Although the course is an elective, 20 students are enrolled in the first offering. Stebnicki plans for the course to be the keystone course for the proposed Military and Trauma Counseling (MTC) certificate program which he hopes to have approved by the fall of 2013.
Faculty to participate in leadership programs
Dr. Susie Harris, Department of Health Services and Information Management, and Dr. Kathy Cox, Department of Communication Sciences and Disorders, will be participating in leadership programs at ECU during the spring 2013 semester.
Susie Harris, assistant professor, was accepted as one of the top candidates into the 2013 Chancellor's Leadership Academy.
The Chancellor's Leadership Academy is a one semester intensive professional development experience for faculty and staff who are ready to expand their capacity for leadership in higher education and who are committed to enhancing their contribution to the university.
The inaugural class, under the direction of former Chancellor Richard Eakin and Peter J. Kragel, Pathology and Laboratory Medicine, graduated in 2004.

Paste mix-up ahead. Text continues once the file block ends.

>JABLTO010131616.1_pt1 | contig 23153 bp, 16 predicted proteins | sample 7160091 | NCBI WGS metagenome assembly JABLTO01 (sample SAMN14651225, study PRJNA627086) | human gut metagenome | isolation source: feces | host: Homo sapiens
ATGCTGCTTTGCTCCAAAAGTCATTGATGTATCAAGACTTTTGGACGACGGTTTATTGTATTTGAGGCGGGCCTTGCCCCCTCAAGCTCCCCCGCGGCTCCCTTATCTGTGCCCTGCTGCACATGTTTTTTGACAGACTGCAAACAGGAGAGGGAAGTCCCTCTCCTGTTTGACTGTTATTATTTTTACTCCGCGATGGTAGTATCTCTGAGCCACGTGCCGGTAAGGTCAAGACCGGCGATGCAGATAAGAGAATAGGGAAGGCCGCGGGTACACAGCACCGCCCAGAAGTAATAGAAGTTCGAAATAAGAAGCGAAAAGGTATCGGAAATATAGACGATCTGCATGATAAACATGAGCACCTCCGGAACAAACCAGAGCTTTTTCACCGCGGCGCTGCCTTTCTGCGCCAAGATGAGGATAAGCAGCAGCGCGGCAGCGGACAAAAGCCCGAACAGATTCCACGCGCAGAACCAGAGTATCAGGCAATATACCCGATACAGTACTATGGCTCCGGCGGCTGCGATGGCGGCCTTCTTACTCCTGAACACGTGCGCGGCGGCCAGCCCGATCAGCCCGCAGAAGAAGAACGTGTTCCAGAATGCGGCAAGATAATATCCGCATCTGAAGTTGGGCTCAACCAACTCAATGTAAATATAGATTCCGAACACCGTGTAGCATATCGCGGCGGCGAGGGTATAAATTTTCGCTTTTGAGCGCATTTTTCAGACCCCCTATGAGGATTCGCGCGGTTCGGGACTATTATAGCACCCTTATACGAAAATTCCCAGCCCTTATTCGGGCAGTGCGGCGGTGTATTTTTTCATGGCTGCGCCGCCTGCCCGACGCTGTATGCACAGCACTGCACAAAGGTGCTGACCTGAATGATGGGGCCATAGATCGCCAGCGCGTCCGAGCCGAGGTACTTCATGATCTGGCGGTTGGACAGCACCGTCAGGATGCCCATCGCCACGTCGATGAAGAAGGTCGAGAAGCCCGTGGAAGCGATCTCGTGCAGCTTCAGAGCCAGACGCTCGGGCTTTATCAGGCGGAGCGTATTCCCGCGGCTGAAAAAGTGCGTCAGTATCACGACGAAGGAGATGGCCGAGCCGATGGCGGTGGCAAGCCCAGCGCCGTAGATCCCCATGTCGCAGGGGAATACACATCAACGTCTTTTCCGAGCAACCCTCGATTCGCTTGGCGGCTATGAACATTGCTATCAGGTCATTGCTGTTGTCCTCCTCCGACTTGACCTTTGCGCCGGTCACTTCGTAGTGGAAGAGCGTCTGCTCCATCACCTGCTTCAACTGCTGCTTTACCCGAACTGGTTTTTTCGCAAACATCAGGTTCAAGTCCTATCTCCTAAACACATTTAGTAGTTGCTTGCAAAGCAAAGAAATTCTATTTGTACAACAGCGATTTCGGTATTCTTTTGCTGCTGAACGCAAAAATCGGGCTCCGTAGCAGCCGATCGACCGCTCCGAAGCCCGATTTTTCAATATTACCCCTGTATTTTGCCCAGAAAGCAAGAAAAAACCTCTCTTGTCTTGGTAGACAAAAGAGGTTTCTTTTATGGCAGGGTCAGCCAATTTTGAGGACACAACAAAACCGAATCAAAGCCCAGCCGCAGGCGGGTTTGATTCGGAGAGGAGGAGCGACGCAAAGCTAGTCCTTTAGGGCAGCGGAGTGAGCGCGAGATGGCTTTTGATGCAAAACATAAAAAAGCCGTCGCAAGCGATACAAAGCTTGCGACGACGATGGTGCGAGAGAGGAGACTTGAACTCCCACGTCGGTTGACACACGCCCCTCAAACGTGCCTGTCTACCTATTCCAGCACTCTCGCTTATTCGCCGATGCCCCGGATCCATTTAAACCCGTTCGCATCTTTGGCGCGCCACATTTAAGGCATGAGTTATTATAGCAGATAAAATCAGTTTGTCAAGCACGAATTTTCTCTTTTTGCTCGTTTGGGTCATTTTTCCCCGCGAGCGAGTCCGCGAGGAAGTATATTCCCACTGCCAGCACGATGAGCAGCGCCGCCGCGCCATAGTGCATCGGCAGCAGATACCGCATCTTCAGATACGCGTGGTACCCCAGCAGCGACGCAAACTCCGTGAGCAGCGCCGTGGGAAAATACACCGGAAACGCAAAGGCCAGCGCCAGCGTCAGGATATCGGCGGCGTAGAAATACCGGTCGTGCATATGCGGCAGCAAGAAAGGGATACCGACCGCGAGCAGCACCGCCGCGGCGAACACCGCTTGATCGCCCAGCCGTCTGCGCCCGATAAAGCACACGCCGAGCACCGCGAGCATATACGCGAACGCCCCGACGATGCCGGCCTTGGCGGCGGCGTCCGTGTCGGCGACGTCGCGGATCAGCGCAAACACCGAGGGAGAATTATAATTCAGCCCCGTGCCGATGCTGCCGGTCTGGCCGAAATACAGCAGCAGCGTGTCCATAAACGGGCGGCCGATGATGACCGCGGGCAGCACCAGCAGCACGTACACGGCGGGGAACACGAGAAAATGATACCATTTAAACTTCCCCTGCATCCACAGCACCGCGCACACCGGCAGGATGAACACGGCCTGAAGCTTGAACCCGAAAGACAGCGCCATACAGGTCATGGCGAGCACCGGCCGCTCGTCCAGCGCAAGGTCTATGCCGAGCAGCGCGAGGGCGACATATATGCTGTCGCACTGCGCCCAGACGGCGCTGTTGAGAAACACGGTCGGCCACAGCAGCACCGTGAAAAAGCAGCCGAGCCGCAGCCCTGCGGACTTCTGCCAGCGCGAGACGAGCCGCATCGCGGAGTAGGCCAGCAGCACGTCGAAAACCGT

Kathy T. Cox, associate professor, was chosen as an inaugural BB&T Faculty Leadership Fellow for spring 2013.
The new program will extend leadership development into the classrooms of individual faculty. The fellows will meet weekly through April 17 to consider ways faculty can develop leadership abilities of their students as they teach in their disciplines.
The frame of reference for the work to be completed will be Leadership Reconsidered: Engaging Higher Education in Social Change, the publication provided to all ECU faculty. Fellows will read and discuss this and other leadership literature, compile and evaluate ideas and strategies for incorporating leadership into college instruction, and implement ideas and strategies into their teaching.